Food & Drink

For a quick fix at mealtimes, consider the egg

Tomatoes, zucchini, squash and mushrooms add color — and extra nutrition — to omelets.
Tomatoes, zucchini, squash and mushrooms add color — and extra nutrition — to omelets.

Costing less than 20 cents apiece, eggs are the perfect solution for the family on the go.

With the warmer weather and outside activities stretching your mealtimes, consider this breakfast staple for all meals of the day. They can be just as easy to prepare as the time it takes to gather the family and head to a drive-through.

You can pick up a dozen eggs at the market for about $1.88, or farm fresh for $3. They're truly a bargain. With a dozen eggs, you can make three easy meals that will satisfy the family. By filling omelets or frittatas with fresh vegetables, the youngsters get an extra boost of nutrition.

According to the American Egg Board, the nutrients in eggs can play a role in muscle strength, brain function and eye health.

And you can't beat the price, since these meals cost as little as about $5 each.


Farmers market omelets


½ cup sliced mushrooms

½ cup thinly sliced yellow summer squash

½ cup thinly sliced zucchini

¼ cup chopped red bell pepper

2 tablespoons water

Egg mixture:

4 eggs

¼ cup water

2 teaspoons grated Parmesan cheese

½ teaspoon dried basil leaves

¼ teaspoon garlic powder

2 teaspoons butter

Combine filling ingredients in 7- to 10-inch nonstick omelet pan or skillet. Cook and stir over medium heat until water has evaporated and vegetables are crisp-tender, 3 to 4 minutes. Remove from pan; keep warm. Clean pan.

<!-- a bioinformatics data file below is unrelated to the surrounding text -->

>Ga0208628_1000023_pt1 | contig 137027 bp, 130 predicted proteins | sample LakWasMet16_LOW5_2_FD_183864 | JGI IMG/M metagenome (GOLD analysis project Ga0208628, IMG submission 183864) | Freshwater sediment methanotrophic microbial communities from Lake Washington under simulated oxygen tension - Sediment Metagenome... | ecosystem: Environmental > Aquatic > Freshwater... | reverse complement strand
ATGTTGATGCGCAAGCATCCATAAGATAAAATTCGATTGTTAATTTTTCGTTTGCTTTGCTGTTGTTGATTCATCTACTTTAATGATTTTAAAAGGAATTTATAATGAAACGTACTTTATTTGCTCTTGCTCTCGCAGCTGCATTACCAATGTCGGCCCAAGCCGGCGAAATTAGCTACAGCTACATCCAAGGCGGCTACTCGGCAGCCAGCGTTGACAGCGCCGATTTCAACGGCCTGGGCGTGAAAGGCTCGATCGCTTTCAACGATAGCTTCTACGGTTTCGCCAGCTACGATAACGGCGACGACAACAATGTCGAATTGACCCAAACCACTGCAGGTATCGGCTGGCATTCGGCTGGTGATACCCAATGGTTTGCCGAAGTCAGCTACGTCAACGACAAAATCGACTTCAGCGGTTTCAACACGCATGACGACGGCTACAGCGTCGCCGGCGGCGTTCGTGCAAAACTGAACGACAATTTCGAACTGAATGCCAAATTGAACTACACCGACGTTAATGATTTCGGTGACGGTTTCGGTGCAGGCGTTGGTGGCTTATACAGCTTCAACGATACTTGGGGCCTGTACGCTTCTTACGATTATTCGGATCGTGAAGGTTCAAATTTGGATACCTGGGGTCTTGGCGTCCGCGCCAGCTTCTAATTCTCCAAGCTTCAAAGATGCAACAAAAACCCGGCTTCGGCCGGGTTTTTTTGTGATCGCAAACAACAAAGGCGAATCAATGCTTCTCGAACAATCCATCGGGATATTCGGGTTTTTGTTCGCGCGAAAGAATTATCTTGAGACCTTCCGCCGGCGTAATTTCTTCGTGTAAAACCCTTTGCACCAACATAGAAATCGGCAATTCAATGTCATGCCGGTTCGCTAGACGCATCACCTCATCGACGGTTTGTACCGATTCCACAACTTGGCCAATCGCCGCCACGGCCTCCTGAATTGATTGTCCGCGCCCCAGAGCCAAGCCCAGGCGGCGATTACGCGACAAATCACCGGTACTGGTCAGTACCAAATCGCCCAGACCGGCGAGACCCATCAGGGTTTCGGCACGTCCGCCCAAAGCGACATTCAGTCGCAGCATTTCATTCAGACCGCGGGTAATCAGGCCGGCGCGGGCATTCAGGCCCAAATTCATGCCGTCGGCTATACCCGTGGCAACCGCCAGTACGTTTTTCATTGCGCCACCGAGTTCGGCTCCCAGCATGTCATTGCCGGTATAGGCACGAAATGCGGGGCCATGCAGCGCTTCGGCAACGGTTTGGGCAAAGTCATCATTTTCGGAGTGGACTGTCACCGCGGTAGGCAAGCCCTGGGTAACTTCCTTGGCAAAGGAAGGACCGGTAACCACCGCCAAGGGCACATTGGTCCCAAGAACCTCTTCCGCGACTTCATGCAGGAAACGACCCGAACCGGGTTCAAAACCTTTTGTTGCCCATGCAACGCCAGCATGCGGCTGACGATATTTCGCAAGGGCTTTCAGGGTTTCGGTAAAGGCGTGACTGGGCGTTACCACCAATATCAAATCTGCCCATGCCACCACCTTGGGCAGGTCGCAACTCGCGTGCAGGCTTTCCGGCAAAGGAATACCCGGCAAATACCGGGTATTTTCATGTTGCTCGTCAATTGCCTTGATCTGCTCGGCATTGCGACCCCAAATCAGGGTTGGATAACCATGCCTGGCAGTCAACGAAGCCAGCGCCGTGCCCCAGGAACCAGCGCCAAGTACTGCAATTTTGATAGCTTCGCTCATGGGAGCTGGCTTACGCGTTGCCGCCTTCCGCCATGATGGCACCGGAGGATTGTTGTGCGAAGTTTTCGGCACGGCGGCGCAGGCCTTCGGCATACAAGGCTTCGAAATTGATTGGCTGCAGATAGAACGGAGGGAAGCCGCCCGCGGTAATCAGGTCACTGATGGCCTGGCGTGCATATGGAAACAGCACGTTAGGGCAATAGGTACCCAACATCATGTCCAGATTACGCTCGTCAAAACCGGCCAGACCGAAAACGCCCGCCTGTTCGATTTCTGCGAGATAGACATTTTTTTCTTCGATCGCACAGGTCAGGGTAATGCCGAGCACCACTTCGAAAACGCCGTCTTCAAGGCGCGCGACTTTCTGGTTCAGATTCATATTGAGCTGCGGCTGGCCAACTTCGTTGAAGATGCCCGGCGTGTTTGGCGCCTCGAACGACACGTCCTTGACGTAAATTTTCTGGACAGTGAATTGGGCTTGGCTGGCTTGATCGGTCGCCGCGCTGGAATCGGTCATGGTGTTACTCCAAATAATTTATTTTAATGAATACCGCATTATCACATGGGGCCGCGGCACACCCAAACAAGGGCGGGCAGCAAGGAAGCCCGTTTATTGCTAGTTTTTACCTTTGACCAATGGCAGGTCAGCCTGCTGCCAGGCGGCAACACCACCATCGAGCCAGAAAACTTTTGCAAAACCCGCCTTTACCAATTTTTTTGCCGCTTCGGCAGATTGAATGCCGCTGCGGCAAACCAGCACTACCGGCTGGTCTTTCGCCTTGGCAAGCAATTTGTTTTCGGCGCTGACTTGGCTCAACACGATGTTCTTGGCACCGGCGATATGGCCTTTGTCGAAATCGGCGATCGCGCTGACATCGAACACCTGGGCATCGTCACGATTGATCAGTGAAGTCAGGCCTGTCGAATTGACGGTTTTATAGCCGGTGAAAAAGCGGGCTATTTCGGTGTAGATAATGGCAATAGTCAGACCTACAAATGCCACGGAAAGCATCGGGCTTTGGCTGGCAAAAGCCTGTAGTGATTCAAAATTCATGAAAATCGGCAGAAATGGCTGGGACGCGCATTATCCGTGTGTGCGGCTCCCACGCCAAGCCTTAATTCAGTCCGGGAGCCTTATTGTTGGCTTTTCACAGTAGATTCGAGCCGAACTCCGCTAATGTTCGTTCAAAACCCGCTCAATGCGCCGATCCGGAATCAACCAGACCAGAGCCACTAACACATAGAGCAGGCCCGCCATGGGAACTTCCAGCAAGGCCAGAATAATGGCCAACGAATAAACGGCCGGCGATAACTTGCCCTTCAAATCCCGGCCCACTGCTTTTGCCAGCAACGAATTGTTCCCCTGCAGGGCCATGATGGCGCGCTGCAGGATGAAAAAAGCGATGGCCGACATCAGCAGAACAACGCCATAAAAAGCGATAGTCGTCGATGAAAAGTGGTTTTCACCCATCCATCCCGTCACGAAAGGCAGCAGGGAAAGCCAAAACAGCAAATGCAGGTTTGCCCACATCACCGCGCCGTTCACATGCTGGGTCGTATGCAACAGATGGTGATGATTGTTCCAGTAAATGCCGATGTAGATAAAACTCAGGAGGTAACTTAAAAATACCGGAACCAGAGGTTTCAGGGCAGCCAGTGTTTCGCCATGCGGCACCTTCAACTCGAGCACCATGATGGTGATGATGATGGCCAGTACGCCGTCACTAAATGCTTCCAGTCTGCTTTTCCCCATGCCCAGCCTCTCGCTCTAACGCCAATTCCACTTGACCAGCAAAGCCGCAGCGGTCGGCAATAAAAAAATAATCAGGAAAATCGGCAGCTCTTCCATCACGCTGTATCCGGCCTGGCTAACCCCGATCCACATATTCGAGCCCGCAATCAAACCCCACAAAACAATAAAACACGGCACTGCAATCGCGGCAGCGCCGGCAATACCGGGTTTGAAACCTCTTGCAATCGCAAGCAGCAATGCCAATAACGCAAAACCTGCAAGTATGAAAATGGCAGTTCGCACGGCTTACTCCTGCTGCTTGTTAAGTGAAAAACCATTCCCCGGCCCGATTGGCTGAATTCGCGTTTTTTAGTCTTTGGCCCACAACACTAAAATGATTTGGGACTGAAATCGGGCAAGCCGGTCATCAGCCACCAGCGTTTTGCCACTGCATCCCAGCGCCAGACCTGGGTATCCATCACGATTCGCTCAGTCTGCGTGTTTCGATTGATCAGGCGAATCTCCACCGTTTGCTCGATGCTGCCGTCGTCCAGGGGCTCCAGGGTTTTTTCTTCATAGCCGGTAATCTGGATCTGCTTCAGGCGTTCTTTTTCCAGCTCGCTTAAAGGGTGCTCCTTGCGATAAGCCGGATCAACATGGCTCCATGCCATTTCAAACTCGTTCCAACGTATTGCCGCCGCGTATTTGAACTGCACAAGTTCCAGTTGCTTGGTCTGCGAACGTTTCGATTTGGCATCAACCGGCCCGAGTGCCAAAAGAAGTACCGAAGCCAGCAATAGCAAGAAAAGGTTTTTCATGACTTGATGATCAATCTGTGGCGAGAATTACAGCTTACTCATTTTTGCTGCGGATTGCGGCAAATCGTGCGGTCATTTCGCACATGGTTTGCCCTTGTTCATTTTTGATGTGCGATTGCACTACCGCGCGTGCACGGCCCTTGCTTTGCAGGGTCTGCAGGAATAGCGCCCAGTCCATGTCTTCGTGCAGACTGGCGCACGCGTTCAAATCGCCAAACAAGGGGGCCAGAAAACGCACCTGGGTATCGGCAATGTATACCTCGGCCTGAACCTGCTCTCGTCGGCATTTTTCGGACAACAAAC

Beat eggs, water, cheese, basil and garlic powder in medium bowl until blended. Heat butter in same pan over medium-high heat until hot. Tilt pan to coat bottom. Pour in half the egg mixture. Mixture should set at edges immediately.

Gently push cooked portions from edges toward the center with inverted turner so that uncooked eggs can reach the hot pan surface. Continue cooking, tilting pan and gently moving cooked portions as needed.

When top surface of eggs is thickened and no visible liquid egg remains, place half the filling on one side of the omelet. Fold omelet in half with turner and slide onto plate; keep warm. Repeat with remaining egg mixture and filling to make second omelet. Serve immediately. Makes 4 servings.

From American Egg Board

Vegetable frittata

1 tablespoon olive oil

1 small onion, chopped

1 small zucchini, halved lengthwise and cut into ¼-inch thick slices

1 small red bell pepper, coarsely chopped

4 eggs

¼ cup milk

1 tablespoon McCormick Perfect Pinch vegetable seasoning

2 medium plum tomatoes, sliced

½ to 1 cup shredded mozzarella cheese

Heat oil in large ovenproof nonstick skillet on medium heat. Add onion, zucchini and bell pepper; cook and stir 2 to 3 minutes or until vegetables are tender. Beat eggs, milk and seasoning in medium bowl. Pour into skillet. Cook on medium-low heat without stirring for 5 minutes or until eggs are set on bottom. Arrange sliced tomatoes on top of egg mixture. Sprinkle with cheese. Broil 4 to 5 minutes or until eggs are set and cheese is lightly browned.

Adapted from McCormick Kitchens

Italian vegetable custard

4 eggs

½ cup all-purpose flour

2 cups coarsely shredded yellow summer squash

1 cup coarsely shredded zucchini

1 can (2.25 ounces) sliced ripe olives, drained, divided

2 tablespoons grated Parmesan cheese

1 teaspoon dried basil leaves

½ teaspoon garlic salt

6 very thin tomato slices

1 small onion, thinly sliced, separated into rings

½ cup shredded Monterey Jack cheese

Heat oven to 450 degrees. Beat eggs and flour in medium bowl until smooth. Add yellow squash, zucchini and ¼ cup olives; mix well. Spread in greased 8-inch square baking pan.

Bake in center of oven just until custard is set, about 10 minutes.

Mix Parmesan cheese, basil and garlic salt; sprinkle over custard. Top evenly with tomato, remaining olives, onion and Jack cheese. Bake until cheese is melted, about 4 minutes. Makes 4 servings.

from American Egg Board